Bowling, per se, has never been India's major strength in the five-day game. Yet, over the years, they have managed to produce attacks that have been good enough to win them Tests, both at home, and away. The present bowling attack is definitely not one of them. An attack, which has conceded 500 plus runs in each of the Tests, and that too at an economy rare not acceptable in one-dayers, on the contrary qualifies for being one of India's worst ever bowling attacks, perhaps the worst. No wonder not much has changed at Sydney even though the Test captaincy has moved from MS Dhoni to Virat Kohli.
Lack of penetration and consistency are two of the main concerns with the present bowling attack. Inexperience is definitely a factor, but teams have done better with equally raw bowling attacks. India genuinely lack a leader in the fast bowling department. Even though Ishant Sharma has become one by default following Zaheer Khan's axe, he hasn't proved himself worthy of the same. The others have just not looked the part be it Mohammed Shami or Varun Aaron or Umesh Yadav. The fact that Bhuvneshwar Kumar has been injured hasn't helped the team's cause.
The Indian attack as a whole just hasn't been able to build any kind of pressure on the Aussie batting. In almost every game, the openers have raced away at a rapid pace. Ishant has been somewhat successful in keeping the runs down, but hasn't picked up many wickets. As for the others, they have been poor in both departments, even though Shami did well to finish with five wickets at Sydney. On the few occasions that the Indian attack has managed to pick up quick Aussie wickets, they have handed back the advantage by allowing the tail to flourish.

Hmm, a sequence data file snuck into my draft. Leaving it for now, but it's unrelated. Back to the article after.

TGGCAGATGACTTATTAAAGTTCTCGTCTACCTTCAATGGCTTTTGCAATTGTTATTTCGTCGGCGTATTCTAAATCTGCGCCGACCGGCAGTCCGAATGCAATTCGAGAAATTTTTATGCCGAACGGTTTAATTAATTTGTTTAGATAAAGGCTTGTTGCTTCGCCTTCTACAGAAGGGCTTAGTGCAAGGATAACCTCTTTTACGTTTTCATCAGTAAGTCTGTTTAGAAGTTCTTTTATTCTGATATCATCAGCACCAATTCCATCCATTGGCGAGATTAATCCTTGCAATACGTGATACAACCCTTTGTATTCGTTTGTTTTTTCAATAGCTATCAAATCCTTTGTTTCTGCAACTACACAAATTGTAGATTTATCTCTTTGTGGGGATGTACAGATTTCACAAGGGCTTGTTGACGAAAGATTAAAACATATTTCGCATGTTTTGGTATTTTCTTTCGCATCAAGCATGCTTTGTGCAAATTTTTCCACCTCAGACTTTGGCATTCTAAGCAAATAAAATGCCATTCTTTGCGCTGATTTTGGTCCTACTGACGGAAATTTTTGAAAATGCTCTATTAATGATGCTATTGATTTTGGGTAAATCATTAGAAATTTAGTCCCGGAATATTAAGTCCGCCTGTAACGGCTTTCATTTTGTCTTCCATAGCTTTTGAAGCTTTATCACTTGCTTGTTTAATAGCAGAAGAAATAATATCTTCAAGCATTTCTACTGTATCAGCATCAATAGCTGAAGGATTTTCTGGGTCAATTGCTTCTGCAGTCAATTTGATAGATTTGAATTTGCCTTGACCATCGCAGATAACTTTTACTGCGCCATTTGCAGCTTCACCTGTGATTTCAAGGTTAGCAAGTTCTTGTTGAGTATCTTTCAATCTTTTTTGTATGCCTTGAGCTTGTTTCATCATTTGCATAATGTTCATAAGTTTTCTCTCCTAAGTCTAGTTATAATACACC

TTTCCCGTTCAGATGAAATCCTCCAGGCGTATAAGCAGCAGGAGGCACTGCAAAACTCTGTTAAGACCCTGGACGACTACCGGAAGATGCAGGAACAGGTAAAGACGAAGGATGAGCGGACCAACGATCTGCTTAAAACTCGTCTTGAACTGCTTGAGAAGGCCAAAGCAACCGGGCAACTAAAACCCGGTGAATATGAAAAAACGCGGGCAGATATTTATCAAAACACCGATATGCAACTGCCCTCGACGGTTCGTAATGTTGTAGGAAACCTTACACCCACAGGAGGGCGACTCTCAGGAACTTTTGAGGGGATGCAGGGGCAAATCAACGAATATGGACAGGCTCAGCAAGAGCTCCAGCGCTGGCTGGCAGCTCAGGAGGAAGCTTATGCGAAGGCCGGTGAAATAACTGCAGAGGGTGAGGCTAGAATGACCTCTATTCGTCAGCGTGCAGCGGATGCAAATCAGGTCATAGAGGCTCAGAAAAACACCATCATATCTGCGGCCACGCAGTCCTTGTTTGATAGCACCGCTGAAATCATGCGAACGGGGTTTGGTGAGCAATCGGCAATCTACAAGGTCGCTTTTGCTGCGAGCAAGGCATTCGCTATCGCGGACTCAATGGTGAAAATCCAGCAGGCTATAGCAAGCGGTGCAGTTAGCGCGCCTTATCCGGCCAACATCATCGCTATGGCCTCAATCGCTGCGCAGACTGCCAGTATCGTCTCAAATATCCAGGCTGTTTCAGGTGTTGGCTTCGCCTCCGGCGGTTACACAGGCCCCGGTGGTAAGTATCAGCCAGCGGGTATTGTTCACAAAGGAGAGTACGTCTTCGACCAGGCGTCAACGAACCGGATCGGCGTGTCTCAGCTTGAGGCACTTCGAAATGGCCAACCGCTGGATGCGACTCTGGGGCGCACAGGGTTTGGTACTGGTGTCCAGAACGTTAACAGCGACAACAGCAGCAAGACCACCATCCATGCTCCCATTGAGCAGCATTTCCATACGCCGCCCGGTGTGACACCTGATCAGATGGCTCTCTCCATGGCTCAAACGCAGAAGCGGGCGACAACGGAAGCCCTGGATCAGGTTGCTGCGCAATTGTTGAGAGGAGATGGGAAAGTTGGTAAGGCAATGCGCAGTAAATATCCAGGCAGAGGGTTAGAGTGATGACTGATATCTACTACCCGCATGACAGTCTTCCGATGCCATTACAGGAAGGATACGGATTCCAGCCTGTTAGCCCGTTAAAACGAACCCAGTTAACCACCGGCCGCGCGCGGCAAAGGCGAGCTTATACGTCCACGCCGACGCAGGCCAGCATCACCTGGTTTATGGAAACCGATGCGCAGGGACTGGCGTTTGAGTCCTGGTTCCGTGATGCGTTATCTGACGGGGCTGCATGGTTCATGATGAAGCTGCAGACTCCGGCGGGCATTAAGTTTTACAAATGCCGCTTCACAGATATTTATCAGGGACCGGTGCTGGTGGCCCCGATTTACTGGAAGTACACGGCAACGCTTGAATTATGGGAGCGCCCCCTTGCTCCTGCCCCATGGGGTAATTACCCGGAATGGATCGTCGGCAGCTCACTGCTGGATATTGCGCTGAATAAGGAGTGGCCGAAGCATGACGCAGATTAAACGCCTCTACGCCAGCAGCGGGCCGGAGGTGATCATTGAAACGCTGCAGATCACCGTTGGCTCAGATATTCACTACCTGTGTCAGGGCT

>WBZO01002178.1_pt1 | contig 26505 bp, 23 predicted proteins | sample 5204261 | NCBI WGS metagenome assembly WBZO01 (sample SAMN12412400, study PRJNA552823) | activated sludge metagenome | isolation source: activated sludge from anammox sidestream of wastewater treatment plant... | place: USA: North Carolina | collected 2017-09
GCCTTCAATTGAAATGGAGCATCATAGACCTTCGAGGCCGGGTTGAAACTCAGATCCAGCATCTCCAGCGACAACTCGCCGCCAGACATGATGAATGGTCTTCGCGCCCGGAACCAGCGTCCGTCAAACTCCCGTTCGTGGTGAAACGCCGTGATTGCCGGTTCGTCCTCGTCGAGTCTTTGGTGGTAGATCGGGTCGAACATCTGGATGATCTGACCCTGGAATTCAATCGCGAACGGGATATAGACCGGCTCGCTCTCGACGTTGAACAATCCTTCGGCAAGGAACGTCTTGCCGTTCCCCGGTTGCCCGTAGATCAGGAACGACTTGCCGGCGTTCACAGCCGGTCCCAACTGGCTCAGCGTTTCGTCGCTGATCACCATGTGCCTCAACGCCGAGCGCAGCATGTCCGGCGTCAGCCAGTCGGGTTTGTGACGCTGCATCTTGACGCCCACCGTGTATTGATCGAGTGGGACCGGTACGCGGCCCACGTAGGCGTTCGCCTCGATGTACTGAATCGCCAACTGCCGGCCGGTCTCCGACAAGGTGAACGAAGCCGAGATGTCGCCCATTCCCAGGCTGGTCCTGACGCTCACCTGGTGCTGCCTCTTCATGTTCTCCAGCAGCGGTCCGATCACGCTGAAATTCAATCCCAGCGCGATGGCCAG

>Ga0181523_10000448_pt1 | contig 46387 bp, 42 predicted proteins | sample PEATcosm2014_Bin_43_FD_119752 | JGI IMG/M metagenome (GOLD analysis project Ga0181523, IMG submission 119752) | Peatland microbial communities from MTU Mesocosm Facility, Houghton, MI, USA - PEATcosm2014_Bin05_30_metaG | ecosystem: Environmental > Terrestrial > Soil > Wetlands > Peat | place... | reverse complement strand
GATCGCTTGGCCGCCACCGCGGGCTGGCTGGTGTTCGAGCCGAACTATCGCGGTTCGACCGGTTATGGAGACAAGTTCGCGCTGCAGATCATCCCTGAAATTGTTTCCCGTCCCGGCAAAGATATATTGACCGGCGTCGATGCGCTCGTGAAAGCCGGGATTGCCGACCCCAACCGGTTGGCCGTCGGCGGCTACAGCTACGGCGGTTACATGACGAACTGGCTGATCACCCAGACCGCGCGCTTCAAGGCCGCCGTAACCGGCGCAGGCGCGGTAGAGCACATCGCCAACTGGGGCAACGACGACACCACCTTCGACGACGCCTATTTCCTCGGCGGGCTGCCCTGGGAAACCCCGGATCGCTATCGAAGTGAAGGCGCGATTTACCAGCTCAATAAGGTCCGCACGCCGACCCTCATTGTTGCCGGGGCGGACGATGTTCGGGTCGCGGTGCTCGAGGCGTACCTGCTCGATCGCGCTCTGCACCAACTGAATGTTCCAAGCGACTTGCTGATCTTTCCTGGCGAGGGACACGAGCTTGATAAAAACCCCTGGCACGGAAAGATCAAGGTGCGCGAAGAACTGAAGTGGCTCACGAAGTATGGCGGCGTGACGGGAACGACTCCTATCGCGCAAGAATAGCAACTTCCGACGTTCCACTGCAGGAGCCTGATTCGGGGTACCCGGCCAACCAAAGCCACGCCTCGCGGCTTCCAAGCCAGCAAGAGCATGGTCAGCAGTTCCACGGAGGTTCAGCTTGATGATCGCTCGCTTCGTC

Like the pace bowling department, India have been poor in the spin department as well. The fact that their number one spinner has not played in all Tests both in England and here in Australia indicates how disappointing his performance has been. While he has an excellent record at home, he has clearly been found wanting in away conditions. In fact, his batting has been more impressive than his bowling. For a brief while, Ashwin and Pragyan Ojha flourished in home Tests raising hopes, but Ojha was never taken on away tours, and now has been banned from bowling. Ashwin, on the other hand, is not doing a lot to improve his reputation.
Back in the 70s, Sunil Gavaskar opened the bowling because India had lack of pace bowling options, but the great spin quartet made up for the same. In the 80s, Kapil Dev, Roger Binny and Madan Lal formed a formidable attack briefly. Although India did not win much away from home in the 90s, Javagal Srinath and Venkatesh Prasad put up some memorable performances. The 2000 era, under Sourav Ganguly and then Rahul Dravid, was the best of Indian cricket in recent decades with Zaheer Khan, Anil Kumble and Harbhajan Singh proving themselves as match-winners. In comparison, the current Indian attack is pedestrian, even that seems an understatement.
--By A Cricket Analyst